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Greater convenience and safety for wheelchair users

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Posted June 6, 2013
With the aid of an add-on module developed by the AST, wheelchairs connect up with smartphones, PCs, TVs, and games consoles via Bluetooth. Credit: Fraunhofer IOSB/AST, Martin Käßler

With the aid of an add-on module developed by the AST, wheelchairs connect up with smartphones, PCs, TVs, and games consoles via Bluetooth. Credit: Fraunhofer IOSB/AST, Martin Käßler

With modern communication aids, users of electric powered wheelchairs can operate a PC and cellphone without human assistance. A new module is set to transform electric powered wheelchairs into communication hubs.

 

Writing text messages and e-mails, surfing the web, making phone calls – all these things can be a real challenge for people with disabilities. And that applies all the more to wheelchair users with impaired motor skills in their hands and to severely disabled people, who are dependent on communication aids to be able to operate electronic devices without difficulty. And a new communication aid is just what researchers from the Advanced System Technology (AST) branch of the Fraunhofer Institute for Optronics, System Technologies and Image Exploitation IOSB have developed at the request of its longstanding industrial partner, the medical technology manufacturer Otto Bock Mobility Solutions GmbH.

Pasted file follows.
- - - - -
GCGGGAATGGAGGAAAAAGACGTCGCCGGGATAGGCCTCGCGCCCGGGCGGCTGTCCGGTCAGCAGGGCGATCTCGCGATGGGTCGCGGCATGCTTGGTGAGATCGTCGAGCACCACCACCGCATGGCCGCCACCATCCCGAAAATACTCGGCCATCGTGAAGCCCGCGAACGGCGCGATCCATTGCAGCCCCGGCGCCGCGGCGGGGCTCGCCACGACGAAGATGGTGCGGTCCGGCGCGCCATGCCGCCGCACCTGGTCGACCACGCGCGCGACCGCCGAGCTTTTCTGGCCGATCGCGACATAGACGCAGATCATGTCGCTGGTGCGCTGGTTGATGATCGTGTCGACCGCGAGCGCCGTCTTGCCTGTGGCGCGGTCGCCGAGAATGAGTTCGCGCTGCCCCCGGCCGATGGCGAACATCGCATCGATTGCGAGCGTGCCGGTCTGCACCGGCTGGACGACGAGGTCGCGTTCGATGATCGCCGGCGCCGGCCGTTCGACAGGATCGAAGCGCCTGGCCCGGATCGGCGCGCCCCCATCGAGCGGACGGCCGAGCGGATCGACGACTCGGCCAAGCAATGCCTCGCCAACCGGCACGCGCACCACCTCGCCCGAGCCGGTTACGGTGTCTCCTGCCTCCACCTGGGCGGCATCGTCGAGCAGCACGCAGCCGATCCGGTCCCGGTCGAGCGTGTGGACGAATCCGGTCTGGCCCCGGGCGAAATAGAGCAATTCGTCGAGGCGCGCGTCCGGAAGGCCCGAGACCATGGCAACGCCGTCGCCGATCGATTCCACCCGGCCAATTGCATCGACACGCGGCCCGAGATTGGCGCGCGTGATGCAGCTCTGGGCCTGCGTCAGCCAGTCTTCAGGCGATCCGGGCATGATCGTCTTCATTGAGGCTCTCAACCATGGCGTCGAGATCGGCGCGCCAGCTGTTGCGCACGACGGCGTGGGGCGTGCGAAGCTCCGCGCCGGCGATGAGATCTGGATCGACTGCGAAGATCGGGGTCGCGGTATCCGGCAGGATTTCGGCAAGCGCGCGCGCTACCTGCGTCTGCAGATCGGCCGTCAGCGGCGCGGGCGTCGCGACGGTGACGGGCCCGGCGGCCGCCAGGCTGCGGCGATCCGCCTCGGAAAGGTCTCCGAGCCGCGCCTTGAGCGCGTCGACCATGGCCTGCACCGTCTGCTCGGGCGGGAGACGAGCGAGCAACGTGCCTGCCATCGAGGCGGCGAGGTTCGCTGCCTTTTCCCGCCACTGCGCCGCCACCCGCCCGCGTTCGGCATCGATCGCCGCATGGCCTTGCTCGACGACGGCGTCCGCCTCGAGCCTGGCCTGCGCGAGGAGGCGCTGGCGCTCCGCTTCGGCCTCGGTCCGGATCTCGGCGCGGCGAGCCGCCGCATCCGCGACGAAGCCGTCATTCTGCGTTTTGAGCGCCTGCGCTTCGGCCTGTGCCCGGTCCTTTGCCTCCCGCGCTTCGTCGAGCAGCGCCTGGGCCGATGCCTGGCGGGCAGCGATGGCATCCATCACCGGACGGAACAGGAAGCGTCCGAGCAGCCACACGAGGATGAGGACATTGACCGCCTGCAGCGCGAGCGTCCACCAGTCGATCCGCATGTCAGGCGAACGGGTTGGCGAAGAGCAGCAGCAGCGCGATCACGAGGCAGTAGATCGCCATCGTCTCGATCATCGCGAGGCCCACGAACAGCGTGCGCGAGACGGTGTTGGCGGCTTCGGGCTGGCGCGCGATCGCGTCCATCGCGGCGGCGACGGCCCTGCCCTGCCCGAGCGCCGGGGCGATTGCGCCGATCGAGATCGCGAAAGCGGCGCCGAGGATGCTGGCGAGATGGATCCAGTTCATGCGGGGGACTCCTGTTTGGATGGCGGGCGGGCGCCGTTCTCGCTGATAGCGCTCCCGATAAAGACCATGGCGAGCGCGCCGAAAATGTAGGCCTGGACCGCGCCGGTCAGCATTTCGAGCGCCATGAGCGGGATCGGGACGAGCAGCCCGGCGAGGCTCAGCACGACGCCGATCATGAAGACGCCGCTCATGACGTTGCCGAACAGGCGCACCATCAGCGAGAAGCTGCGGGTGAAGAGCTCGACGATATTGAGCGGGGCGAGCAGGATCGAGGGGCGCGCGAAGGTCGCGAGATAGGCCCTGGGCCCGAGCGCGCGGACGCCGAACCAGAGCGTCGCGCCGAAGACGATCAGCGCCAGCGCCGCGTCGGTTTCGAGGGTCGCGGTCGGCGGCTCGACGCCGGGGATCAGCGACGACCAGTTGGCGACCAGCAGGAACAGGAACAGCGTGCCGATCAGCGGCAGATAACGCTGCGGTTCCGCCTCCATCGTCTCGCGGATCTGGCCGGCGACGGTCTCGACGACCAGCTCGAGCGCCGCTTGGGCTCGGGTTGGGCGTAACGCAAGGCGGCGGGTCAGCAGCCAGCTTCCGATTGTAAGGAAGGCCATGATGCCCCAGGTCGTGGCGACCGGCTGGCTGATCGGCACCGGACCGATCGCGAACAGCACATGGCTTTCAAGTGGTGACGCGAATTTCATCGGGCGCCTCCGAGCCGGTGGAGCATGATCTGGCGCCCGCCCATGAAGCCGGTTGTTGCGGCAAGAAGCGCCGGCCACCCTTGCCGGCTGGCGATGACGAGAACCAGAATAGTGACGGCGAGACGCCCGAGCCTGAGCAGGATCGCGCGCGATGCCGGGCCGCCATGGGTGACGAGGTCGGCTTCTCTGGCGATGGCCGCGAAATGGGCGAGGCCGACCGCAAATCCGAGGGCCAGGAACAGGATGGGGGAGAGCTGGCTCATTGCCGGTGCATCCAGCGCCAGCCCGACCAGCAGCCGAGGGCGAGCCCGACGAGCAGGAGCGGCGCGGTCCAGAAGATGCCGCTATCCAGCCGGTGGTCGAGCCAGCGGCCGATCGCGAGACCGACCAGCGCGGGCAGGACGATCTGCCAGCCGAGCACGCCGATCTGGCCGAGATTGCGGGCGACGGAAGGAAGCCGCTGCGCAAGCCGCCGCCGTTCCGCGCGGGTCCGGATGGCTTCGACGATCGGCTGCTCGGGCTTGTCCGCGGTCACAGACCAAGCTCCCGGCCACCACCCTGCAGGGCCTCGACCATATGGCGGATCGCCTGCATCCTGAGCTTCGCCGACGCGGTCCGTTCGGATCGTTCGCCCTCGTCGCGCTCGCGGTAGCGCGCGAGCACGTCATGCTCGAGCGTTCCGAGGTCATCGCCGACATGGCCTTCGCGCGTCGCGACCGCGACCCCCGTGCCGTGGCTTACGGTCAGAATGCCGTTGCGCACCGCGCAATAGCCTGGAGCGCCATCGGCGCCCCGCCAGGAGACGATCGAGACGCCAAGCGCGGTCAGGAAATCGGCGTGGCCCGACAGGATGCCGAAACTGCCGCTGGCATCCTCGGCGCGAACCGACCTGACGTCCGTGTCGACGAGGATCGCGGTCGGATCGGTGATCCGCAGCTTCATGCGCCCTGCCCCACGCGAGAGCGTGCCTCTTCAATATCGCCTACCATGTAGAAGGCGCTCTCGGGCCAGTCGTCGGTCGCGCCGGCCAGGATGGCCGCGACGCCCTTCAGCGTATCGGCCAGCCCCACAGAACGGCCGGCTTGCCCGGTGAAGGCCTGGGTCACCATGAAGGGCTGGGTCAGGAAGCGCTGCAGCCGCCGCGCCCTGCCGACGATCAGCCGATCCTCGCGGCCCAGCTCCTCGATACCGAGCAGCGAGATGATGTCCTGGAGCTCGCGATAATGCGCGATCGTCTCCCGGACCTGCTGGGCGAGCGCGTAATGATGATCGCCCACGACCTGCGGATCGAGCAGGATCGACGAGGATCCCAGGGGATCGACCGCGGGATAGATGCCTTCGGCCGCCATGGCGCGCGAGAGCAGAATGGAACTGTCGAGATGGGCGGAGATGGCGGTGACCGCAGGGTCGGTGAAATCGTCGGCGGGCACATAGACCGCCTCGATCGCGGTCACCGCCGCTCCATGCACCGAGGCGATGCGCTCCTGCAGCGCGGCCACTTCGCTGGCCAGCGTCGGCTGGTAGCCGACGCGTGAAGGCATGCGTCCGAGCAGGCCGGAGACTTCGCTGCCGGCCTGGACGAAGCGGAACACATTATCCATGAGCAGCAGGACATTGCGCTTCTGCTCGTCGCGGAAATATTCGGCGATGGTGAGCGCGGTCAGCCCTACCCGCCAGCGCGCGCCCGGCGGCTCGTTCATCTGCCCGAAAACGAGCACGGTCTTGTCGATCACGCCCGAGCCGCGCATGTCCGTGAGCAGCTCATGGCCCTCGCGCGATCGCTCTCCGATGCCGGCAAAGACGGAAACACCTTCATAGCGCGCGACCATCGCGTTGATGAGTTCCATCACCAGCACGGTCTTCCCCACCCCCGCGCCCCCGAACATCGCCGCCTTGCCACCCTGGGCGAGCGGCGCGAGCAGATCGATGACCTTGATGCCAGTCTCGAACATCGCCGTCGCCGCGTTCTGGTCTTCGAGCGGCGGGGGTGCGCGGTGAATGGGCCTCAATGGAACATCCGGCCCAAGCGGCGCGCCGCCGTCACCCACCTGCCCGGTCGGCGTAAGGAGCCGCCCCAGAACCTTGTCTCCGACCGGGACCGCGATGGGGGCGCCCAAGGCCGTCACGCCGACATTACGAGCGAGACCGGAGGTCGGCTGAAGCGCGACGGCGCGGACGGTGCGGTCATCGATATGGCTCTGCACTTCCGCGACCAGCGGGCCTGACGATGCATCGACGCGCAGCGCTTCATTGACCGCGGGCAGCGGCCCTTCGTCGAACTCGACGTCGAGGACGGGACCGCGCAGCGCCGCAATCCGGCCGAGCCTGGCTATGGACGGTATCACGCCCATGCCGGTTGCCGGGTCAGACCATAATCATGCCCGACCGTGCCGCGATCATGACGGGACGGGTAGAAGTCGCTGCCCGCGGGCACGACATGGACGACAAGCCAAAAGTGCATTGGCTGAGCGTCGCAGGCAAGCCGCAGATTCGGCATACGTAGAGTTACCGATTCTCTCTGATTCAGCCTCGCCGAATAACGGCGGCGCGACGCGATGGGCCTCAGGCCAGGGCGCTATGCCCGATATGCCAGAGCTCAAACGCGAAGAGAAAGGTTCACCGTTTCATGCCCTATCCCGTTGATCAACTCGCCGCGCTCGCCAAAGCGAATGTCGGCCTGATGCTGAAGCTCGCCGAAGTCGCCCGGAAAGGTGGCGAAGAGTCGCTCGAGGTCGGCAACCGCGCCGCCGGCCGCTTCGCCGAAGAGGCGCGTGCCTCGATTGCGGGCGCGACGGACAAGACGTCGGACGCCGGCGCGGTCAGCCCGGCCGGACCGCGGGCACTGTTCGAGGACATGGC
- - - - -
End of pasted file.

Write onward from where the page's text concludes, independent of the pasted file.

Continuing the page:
The new aid is an add-on module that expands the functionality of electric powered wheelchairs by connecting up the existing wheelchair control system (e.g. joystick, chin control) to a cellphone, PC, TV, games console, etc. via Bluetooth. The interface for data transmission is the wheelchair’s CAN bus, where all wheelchair data converges. “The module allows users to carry out all mouse functions – on their notebook or smartphone, say – and thereby check their e-mails, surf the web, and send an SOS in the event of an emergency. All USB-enabled devices are supported,” says Prof. Dr. Andreas Wenzel, group manager for embedded systems at the AST branch in Ilmenau.

Smartphone app calculates wheelchair range

The module is compatible with many electric powered wheelchairs from the Otto Bock range. Box-shaped and compact, its dimensions of 85 x 65 x 32 millimeters mean that it can be discreetly attached to the wheelchair. The box comprises both the hardware in the form of a printed circuit board and the software, and it has two Bluetooth interfaces. Wenzel describes the advantage of the second Bluetooth interface as follows: “The system not only enables interaction with electronic devices, it can also be used to transfer wheelchair data – such as battery capacity, motor currents, and errors in the drive system, for example – to a smartphone.” A specially developed smartphone app reads and processes the data.

Read more at: Phys.org

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